Daisy bouquets have multi-sized heads. Don't be afraid to use your smaller headed flowers here or there. The different sizes will give more interest and depth to the overall design.
You can actually step back and begin to see where the next flowers should go - the open gaps are beginning to show up plainly.
As you insert your stems, always have a clean cut with the knife and gently push into the foam. Never jab sharply or you may hit the stem of another flower and damage the cell structure of the stem.
The rule is to generally try inserting only once. Taking flowers in and out multiple times will begin to degrade the structure of your foam and cause it to break down.
I'm going to take advantage of the nature curve of this bloom to make it come out of the lower part of the design and be part of the cascade.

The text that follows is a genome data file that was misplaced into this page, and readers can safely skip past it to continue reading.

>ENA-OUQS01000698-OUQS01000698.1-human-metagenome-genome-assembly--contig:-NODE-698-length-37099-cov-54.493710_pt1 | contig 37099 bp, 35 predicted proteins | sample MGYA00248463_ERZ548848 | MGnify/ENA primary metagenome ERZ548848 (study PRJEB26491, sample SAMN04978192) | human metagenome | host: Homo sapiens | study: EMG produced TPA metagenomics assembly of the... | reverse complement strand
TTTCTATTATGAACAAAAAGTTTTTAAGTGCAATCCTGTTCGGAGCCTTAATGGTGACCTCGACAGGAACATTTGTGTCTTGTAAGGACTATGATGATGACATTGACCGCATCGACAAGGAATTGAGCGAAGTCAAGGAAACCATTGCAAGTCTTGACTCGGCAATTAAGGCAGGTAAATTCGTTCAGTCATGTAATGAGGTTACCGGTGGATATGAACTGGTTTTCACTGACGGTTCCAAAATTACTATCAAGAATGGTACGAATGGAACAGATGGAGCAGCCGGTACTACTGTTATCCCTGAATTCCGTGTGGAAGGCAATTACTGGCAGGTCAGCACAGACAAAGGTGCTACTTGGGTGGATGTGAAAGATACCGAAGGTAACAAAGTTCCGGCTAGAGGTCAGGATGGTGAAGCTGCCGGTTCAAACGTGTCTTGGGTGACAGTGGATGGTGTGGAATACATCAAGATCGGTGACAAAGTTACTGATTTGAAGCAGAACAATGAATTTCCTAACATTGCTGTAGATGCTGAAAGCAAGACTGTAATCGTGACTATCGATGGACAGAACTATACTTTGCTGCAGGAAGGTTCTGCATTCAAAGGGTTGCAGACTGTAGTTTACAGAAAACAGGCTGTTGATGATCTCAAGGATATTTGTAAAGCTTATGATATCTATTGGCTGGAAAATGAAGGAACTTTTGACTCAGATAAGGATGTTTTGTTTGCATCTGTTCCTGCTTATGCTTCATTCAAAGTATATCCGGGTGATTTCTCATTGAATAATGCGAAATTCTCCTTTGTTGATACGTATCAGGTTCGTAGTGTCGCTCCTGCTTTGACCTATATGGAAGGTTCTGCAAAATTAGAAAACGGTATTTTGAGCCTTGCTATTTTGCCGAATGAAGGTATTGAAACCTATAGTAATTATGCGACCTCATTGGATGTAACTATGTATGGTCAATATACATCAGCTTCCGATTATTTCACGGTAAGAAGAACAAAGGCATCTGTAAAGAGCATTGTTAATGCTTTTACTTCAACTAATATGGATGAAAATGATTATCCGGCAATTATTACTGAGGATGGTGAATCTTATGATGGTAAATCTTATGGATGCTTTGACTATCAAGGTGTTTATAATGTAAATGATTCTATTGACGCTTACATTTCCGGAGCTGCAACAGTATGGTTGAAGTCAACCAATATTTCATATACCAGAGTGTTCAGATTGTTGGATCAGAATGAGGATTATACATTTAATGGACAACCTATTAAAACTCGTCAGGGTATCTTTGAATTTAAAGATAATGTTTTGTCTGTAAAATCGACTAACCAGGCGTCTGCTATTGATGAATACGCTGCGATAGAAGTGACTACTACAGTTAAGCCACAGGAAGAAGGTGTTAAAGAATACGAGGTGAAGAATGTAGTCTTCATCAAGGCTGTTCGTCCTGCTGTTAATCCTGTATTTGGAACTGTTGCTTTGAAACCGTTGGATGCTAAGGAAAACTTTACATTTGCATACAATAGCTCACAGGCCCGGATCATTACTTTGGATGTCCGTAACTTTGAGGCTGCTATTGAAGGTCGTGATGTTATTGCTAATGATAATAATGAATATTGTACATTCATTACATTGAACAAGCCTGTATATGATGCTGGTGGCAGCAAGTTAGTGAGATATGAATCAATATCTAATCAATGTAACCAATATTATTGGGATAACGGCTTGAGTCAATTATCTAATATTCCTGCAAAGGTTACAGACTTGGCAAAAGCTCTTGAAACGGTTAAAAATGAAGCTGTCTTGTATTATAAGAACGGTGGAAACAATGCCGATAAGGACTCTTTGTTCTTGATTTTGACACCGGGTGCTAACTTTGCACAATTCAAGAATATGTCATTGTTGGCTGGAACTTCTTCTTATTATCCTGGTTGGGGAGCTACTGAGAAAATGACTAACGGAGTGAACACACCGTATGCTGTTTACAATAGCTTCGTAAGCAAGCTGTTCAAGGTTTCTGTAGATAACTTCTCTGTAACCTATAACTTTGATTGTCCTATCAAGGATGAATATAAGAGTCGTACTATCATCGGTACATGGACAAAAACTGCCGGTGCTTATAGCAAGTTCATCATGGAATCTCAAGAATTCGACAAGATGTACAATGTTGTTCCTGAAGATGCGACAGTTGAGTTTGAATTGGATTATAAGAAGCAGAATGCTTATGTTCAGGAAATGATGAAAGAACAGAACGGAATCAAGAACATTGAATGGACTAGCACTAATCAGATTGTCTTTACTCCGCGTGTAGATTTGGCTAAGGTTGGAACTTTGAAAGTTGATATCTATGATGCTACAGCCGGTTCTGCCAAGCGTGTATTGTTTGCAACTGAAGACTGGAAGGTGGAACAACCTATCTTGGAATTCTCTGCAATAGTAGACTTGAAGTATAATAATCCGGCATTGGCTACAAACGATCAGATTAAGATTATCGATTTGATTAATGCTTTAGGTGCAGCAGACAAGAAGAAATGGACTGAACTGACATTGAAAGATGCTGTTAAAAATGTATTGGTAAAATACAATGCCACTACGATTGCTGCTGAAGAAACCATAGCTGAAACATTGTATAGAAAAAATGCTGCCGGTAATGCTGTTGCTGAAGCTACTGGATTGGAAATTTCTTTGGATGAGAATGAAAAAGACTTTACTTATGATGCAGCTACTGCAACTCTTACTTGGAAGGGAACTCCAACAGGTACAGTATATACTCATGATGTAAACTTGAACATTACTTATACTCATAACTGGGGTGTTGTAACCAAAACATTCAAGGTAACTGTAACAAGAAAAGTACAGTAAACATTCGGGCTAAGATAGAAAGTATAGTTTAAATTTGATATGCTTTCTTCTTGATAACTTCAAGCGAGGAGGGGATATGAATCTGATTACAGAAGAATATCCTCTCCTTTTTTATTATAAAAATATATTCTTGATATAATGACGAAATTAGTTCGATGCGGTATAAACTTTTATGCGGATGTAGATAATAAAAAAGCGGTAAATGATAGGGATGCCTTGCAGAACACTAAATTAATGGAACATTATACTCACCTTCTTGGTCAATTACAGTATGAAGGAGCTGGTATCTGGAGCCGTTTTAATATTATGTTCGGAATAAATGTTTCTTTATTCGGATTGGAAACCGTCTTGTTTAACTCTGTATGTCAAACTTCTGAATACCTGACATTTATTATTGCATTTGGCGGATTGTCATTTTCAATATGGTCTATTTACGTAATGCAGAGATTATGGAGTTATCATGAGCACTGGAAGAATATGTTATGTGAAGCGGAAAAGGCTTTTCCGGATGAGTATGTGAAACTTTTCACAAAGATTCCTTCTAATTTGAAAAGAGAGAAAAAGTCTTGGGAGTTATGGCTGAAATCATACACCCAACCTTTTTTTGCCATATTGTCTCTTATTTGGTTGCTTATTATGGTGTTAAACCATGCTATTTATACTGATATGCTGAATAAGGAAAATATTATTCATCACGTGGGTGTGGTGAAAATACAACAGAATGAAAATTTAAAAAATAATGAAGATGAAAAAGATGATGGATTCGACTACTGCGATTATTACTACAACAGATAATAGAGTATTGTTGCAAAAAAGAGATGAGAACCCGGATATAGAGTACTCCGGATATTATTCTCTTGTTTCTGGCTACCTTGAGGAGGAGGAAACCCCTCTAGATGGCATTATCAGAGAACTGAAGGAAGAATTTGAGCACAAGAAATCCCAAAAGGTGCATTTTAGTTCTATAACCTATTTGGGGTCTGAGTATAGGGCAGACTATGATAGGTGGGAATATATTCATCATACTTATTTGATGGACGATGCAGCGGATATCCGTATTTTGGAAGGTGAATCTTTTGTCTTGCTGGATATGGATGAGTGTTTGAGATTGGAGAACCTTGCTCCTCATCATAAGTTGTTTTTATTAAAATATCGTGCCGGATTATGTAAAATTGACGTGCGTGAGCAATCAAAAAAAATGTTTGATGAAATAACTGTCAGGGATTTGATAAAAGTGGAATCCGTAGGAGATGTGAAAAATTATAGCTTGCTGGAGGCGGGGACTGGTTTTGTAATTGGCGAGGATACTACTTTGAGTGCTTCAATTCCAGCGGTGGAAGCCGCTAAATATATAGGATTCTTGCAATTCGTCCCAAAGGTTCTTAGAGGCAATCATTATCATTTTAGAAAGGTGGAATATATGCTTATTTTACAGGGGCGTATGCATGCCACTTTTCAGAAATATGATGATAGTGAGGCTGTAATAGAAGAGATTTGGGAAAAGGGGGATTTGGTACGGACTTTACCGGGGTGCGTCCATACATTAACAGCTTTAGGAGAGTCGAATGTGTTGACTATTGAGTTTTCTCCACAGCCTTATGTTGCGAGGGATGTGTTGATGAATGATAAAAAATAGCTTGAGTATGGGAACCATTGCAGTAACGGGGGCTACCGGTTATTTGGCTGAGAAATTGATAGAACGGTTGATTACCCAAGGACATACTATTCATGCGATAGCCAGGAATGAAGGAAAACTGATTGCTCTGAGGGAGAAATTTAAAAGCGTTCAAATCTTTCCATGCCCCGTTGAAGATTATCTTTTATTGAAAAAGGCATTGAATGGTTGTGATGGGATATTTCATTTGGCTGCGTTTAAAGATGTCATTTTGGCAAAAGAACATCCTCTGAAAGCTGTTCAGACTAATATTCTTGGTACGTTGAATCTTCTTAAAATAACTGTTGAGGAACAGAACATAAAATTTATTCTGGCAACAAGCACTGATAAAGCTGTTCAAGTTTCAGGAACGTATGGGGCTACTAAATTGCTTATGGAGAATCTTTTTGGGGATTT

My design is filling out nicely, with flower heads facing outward in all directions.
Continue to add more daisies, choosing as perfect of blooms as possible for the attendant and bridal bouquets.
You can cluster a bit, snuggling blooms up next to each other. Not every flower has to have a perfect placement with an exact amount of space between the blooms.
I can see an open spot in the cascade to the right that needs a flower head inserted.
At this point in your bridal design, you just simply continue to fill in the gaps.
Flowers should be close enough to touch or brush the petals together, but keep in mind that the greenery is actually part of the design and meant to be seen.
Can you see the hole in the upper right that needs to be filled?
Just cut and insert another bloom into place.
Now I want to give a little more depth perception, so I'm going to cut some flowers much shorter and insert them deeper into the greens in between the other flowers.